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Ideally, yes. But the ideal noncausal and infinite duration waveform can be truncated in time with a slight distortion in frequency domain.
Take the noncausal pulse. Shift it in time (delay) and truncate it for negative time (i.e. p(t)=0 for t<0). This causal pulse can be approximated.
It can be also truncated in time if digital FIR techniques are used (i.e. p(t)=0 for t>T, where T is the duration of the approximation).
SQRC is used in practice, for example Wideband CDMA systems. With SQRC, we actually split the RC into two idential function at transmitter and receiver, respectively. Therefore, the receiver SQRC performs matched filtering.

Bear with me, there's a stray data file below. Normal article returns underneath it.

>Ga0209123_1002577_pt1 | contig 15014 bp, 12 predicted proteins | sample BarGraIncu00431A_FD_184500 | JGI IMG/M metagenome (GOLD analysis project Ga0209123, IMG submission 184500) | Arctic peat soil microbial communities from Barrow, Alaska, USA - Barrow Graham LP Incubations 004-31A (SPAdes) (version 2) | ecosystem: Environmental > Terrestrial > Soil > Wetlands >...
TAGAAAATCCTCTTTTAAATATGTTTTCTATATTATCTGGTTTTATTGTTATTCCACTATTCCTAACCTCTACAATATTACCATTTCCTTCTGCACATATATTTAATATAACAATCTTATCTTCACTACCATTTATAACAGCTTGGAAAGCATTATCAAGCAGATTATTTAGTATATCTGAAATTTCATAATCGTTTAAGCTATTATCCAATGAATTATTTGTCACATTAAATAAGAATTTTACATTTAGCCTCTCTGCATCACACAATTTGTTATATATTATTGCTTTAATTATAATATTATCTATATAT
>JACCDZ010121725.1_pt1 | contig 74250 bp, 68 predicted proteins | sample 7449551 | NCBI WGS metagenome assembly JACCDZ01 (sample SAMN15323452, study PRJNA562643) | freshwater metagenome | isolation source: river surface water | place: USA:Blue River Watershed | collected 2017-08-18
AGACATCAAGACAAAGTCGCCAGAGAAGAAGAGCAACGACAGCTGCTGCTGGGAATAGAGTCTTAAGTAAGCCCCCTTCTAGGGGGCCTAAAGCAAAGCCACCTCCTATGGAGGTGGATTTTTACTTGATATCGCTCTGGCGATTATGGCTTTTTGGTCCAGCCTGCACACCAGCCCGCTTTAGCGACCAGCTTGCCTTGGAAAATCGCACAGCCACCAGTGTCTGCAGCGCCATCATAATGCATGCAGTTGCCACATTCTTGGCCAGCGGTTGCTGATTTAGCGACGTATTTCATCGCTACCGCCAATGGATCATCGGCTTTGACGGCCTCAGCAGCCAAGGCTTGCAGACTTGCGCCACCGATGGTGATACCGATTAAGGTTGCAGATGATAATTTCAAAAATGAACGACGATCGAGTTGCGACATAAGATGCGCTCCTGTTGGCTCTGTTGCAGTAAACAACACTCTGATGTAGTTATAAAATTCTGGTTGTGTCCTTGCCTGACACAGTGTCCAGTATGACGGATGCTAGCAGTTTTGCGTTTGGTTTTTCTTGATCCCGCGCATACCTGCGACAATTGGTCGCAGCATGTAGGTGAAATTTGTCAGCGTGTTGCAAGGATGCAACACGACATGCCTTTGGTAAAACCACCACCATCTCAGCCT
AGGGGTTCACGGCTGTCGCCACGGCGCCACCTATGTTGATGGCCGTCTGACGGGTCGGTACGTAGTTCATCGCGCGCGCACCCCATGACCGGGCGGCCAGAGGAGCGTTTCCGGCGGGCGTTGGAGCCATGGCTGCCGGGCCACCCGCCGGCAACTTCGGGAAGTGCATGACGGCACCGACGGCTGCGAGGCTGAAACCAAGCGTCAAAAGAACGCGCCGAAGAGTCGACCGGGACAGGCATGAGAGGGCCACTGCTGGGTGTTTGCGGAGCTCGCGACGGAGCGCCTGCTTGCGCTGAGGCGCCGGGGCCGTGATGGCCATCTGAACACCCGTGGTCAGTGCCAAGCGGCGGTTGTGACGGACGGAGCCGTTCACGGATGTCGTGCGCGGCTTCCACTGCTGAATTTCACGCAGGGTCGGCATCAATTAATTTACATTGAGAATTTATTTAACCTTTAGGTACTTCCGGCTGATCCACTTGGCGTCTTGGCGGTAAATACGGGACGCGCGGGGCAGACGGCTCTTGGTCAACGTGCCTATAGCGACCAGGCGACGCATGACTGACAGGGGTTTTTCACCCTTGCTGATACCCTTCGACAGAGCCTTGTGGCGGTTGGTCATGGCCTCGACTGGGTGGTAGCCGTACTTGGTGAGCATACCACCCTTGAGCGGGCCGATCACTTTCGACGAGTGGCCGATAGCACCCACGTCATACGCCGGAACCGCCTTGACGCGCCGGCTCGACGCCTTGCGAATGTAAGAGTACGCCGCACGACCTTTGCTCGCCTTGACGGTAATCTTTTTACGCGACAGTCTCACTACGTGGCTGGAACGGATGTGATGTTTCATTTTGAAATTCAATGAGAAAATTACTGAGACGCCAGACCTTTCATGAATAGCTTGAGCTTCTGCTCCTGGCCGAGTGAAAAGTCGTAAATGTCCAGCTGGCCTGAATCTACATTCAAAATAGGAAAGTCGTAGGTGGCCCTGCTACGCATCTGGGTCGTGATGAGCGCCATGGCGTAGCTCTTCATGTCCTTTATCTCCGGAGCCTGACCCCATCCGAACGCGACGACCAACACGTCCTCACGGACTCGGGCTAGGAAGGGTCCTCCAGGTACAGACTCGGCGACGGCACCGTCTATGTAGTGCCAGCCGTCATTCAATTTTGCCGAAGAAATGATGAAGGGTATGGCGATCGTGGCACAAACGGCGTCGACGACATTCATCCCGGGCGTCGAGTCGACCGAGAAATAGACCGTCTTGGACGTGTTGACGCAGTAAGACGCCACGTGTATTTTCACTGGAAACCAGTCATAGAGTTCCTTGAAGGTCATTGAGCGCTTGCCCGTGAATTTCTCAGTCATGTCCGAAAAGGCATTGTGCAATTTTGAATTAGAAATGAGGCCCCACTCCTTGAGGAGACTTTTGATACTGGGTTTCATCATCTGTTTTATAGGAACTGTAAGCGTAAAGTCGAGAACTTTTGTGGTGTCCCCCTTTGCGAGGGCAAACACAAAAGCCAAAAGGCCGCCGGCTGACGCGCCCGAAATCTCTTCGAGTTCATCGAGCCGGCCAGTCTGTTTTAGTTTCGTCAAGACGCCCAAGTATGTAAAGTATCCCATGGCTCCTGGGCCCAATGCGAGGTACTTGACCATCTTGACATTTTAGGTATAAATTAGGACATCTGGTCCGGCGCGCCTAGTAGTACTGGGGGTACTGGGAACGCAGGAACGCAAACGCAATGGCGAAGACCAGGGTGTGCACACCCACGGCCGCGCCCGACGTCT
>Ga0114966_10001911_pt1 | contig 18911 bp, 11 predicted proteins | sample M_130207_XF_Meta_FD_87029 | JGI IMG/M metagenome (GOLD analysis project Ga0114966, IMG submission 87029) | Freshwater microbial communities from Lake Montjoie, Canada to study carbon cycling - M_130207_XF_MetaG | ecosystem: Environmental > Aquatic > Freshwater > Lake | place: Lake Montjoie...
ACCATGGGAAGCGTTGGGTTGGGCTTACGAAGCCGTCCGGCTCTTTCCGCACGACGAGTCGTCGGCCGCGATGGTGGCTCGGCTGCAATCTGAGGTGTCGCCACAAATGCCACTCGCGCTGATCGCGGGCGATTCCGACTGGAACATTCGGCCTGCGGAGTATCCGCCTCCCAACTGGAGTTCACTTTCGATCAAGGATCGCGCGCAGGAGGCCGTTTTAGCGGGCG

I dont know It wud be helpful or not but JUST GO THROUGH THIS AND SEE!!
I have been doing research on raised cosine pulses and the answers to ur questions are
(1) the raised cosine pulse that we use is causal as only haalf of the pulse is used for pulse shaping. Moreover,it is common engineering practice to split the pulse in half, i.e., to deploy a root (of the frequency response) pulse at the transmitter side, and the same root pulse at the receiver side that acts as a matched filter . Further, the filters are digitally implemented with a truncated oversampled causal version. For complexity reasons it is desirable that the tails decay rapidly
in order to allow quick truncation, and minimize the resulting intersymbol interference (ISI) at the receiver. This is because the auto-convolution of the truncated root pulse is not Nyquist anymore.
(2) The complete assembly o fwat u call a raised cosine filter is given by the eqn,